Bush's UK war-planning partner still insists war of aggression was justified

Former British prime minister Tony Blair said he was "desperately sorry" over the deaths in the Iraq war, in extracts released Tuesday from his memoirs.

Blair said he was "sorry for the lives cut short", but maintained it was right to remove dictator Saddam Hussein from power, in extracts from "A Journey", his account of his decade in office.

He said the aftermath of the 2003 invasion was "terrible" and said he wept over the loss of life.

Blair said he still felt a sense of "anguish" for the relatives of those killed in the conflict.

"The anguish arises from a sense of sadness that goes beyond conventional description or the stab of compassion you feel on hearing tragic news," he wrote.

"Tears, though there have been many, do not encompass it.

"I feel desperately sorry for them, sorry for the lives cut short, sorry for the families whose bereavement is made worse by the controversy over why their loved ones died, sorry for the utterly unfair selection that the loss should be theirs."

Blair acknowledges that "we did not anticipate the role of Al-Qaeda or Iran" in post-invasion planning.

He added: "On the basis of what we do know now, I still believe that leaving Saddam in power was a bigger risk to our security than removing him and that, terrible though the aftermath was, the reality of Saddam and his sons in charge of Iraq would at least arguably be much worse."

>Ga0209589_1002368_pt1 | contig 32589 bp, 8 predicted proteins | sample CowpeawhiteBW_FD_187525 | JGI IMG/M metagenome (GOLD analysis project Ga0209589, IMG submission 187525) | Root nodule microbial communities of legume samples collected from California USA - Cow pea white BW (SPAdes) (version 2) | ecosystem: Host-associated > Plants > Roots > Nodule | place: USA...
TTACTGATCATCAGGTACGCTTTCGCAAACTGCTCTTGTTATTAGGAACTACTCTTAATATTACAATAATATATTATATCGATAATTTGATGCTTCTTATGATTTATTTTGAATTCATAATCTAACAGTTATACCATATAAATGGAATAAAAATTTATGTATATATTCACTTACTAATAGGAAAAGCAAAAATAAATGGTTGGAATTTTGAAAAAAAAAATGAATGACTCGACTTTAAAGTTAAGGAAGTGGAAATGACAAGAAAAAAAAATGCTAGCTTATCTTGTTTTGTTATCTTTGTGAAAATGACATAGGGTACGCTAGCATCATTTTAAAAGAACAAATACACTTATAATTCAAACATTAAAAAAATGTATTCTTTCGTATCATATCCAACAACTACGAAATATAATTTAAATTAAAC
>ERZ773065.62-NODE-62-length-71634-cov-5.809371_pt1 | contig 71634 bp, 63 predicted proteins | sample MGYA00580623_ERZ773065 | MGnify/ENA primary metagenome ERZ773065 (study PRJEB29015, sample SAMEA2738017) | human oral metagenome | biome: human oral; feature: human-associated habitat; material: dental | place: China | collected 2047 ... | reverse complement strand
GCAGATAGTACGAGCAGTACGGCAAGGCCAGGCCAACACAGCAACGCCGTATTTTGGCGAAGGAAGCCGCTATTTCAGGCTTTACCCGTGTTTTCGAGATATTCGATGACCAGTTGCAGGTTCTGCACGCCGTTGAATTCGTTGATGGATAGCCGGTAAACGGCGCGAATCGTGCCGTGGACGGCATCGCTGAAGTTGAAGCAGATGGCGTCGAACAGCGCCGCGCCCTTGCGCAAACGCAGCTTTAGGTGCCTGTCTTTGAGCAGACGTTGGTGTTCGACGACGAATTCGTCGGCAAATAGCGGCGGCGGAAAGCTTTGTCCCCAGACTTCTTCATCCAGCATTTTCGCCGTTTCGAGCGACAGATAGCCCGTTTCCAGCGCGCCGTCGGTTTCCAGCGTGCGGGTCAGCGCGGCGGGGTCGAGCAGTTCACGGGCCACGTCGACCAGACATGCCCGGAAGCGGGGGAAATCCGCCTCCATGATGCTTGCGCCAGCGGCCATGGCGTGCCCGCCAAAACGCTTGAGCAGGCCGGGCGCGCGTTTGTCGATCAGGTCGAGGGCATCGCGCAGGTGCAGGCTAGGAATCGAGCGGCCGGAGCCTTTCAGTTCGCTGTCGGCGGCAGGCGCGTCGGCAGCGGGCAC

Blair announced this month he will donate all the proceeds of the autobiography to the Royal British Legion, a charity which helps severely injured war veterans.

According to reports, he received a 4.6-million-pound (5.6-million-euro, 7.2-million-dollar) advance for the book and sales are expected to generate a far bigger sum.

Online seller Amazon said "A Journey" was already ranked 11th on the bestseller list of its British site, although it declined to give any sales figures.

The book hits the shops on Wednesday, though Blair will be in the United States, having been invited to a White House dinner by US President Barack Obama in his role as Middle East peace envoy.

The former premier has pre-recorded his first political television interview since leaving office in 2007, which will be broadcast by the BBC on Wednesday.

After visiting the United States, he will then travel to Ireland for a book signing before returning to Britain for another signing, expected to be surrounded by tight security, on September 8.

Unusually for such a high-profile political autobiography in Britain, the book has not been serialised.